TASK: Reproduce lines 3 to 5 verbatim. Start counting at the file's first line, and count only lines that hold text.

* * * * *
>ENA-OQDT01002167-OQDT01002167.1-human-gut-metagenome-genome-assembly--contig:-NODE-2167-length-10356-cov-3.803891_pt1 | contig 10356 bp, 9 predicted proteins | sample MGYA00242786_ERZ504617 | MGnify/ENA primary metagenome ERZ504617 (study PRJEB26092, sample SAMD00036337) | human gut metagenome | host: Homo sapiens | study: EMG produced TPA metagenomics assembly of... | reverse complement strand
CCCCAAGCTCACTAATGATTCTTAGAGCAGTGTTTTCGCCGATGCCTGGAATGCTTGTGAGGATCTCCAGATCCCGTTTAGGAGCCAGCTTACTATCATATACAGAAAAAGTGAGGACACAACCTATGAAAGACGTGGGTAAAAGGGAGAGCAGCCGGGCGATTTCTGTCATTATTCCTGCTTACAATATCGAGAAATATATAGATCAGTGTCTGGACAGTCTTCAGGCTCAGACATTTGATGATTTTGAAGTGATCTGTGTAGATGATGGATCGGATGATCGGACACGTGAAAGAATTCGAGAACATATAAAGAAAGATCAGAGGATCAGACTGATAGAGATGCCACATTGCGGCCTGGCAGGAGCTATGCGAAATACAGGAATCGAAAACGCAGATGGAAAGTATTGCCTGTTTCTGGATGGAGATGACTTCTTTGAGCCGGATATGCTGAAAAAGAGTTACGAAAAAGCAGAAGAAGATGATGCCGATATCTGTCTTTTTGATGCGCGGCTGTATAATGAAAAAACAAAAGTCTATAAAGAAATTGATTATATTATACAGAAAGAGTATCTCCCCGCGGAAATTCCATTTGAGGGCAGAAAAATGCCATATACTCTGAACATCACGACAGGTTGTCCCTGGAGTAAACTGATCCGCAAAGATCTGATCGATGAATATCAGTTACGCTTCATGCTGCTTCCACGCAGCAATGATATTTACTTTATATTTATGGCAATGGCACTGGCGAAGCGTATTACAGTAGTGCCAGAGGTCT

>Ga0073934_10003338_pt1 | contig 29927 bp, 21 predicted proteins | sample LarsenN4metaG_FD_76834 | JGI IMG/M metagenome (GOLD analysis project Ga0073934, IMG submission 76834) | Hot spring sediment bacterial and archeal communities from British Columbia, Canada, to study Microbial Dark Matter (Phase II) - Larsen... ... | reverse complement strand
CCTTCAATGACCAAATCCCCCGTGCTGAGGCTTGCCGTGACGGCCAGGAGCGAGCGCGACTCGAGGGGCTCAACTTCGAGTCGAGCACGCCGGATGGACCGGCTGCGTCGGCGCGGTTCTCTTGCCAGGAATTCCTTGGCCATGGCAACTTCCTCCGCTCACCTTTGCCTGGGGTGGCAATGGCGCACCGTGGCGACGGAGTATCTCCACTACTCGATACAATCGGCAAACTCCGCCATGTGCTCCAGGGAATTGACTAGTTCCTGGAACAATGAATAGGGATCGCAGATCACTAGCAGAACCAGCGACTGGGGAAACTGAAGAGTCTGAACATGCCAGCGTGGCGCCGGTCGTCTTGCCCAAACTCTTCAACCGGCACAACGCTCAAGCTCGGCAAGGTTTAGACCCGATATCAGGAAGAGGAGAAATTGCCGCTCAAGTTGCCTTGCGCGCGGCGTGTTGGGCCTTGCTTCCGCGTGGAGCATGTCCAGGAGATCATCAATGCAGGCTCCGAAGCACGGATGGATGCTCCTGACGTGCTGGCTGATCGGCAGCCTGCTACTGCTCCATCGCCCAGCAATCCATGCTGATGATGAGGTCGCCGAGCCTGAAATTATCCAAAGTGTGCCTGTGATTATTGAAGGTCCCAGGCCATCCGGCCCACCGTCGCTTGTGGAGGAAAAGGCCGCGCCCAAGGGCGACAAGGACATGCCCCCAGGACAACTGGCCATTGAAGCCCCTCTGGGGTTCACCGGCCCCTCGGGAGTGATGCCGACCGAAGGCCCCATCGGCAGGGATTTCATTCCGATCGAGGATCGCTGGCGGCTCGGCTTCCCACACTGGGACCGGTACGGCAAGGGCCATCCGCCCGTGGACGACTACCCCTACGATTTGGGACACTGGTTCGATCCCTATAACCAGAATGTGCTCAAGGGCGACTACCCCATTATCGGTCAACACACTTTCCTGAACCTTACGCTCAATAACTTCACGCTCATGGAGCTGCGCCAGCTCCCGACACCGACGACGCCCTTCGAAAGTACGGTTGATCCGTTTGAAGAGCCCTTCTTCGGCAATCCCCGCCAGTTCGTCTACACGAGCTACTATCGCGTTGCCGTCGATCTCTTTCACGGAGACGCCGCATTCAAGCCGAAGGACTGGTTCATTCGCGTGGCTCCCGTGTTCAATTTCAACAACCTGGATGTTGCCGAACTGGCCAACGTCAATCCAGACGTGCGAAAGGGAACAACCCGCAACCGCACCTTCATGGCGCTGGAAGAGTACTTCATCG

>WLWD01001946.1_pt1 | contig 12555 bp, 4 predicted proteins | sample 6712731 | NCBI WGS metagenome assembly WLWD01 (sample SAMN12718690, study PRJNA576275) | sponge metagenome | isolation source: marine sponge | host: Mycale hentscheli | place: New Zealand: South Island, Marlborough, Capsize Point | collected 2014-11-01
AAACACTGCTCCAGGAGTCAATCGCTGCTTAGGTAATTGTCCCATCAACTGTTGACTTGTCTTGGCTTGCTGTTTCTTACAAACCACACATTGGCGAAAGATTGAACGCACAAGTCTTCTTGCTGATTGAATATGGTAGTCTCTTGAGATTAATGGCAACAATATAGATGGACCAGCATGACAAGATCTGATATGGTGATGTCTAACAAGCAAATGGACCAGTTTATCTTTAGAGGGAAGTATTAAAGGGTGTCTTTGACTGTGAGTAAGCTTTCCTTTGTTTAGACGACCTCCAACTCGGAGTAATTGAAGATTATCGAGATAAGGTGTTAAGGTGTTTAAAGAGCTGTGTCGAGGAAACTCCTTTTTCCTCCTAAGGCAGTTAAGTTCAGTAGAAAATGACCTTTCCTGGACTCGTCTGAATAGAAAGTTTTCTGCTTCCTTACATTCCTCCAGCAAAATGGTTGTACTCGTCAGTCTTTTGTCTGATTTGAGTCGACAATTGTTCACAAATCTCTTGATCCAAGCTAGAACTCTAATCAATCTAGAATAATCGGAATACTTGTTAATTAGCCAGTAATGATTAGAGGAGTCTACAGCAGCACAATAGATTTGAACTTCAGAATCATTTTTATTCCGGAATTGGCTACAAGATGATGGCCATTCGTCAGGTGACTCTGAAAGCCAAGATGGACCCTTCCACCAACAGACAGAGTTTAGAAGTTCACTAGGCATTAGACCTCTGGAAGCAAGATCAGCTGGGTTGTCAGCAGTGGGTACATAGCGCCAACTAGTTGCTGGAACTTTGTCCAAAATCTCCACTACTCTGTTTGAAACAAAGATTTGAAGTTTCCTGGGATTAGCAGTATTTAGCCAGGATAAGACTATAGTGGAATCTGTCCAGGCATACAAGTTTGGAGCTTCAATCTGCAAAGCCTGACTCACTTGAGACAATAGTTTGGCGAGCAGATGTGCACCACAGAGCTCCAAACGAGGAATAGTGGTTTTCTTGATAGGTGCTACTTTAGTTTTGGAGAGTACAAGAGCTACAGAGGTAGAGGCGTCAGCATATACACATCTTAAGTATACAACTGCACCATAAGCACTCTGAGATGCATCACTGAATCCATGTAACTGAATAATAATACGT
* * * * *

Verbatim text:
>Ga0073934_10003338_pt1 | contig 29927 bp, 21 predicted proteins | sample LarsenN4metaG_FD_76834 | JGI IMG/M metagenome (GOLD analysis project Ga0073934, IMG submission 76834) | Hot spring sediment bacterial and archeal communities from British Columbia, Canada, to study Microbial Dark Matter (Phase II) - Larsen... ... | reverse complement strand
CCTTCAATGACCAAATCCCCCGTGCTGAGGCTTGCCGTGACGGCCAGGAGCGAGCGCGACTCGAGGGGCTCAACTTCGAGTCGAGCACGCCGGATGGACCGGCTGCGTCGGCGCGGTTCTCTTGCCAGGAATTCCTTGGCCATGGCAACTTCCTCCGCTCACCTTTGCCTGGGGTGGCAATGGCGCACCGTGGCGACGGAGTATCTCCACTACTCGATACAATCGGCAAACTCCGCCATGTGCTCCAGGGAATTGACTAGTTCCTGGAACAATGAATAGGGATCGCAGATCACTAGCAGAACCAGCGACTGGGGAAACTGAAGAGTCTGAACATGCCAGCGTGGCGCCGGTCGTCTTGCCCAAACTCTTCAACCGGCACAACGCTCAAGCTCGGCAAGGTTTAGACCCGATATCAGGAAGAGGAGAAATTGCCGCTCAAGTTGCCTTGCGCGCGGCGTGTTGGGCCTTGCTTCCGCGTGGAGCATGTCCAGGAGATCATCAATGCAGGCTCCGAAGCACGGATGGATGCTCCTGACGTGCTGGCTGATCGGCAGCCTGCTACTGCTCCATCGCCCAGCAATCCATGCTGATGATGAGGTCGCCGAGCCTGAAATTATCCAAAGTGTGCCTGTGATTATTGAAGGTCCCAGGCCATCCGGCCCACCGTCGCTTGTGGAGGAAAAGGCCGCGCCCAAGGGCGACAAGGACATGCCCCCAGGACAACTGGCCATTGAAGCCCCTCTGGGGTTCACCGGCCCCTCGGGAGTGATGCCGACCGAAGGCCCCATCGGCAGGGATTTCATTCCGATCGAGGATCGCTGGCGGCTCGGCTTCCCACACTGGGACCGGTACGGCAAGGGCCATCCGCCCGTGGACGACTACCCCTACGATTTGGGACACTGGTTCGATCCCTATAACCAGAATGTGCTCAAGGGCGACTACCCCATTATCGGTCAACACACTTTCCTGAACCTTACGCTCAATAACTTCACGCTCATGGAGCTGCGCCAGCTCCCGACACCGACGACGCCCTTCGAAAGTACGGTTGATCCGTTTGAAGAGCCCTTCTTCGGCAATCCCCGCCAGTTCGTCTACACGAGCTACTATCGCGTTGCCGTCGATCTCTTTCACGGAGACGCCGCATTCAAGCCGAAGGACTGGTTCATTCGCGTGGCTCCCGTGTTCAATTTCAACAACCTGGATGTTGCCGAACTGGCCAACGTCAATCCAGACGTGCGAAAGGGAACAACCCGCAACCGCACCTTCATGGCGCTGGAAGAGTACTTCATCG

>WLWD01001946.1_pt1 | contig 12555 bp, 4 predicted proteins | sample 6712731 | NCBI WGS metagenome assembly WLWD01 (sample SAMN12718690, study PRJNA576275) | sponge metagenome | isolation source: marine sponge | host: Mycale hentscheli | place: New Zealand: South Island, Marlborough, Capsize Point | collected 2014-11-01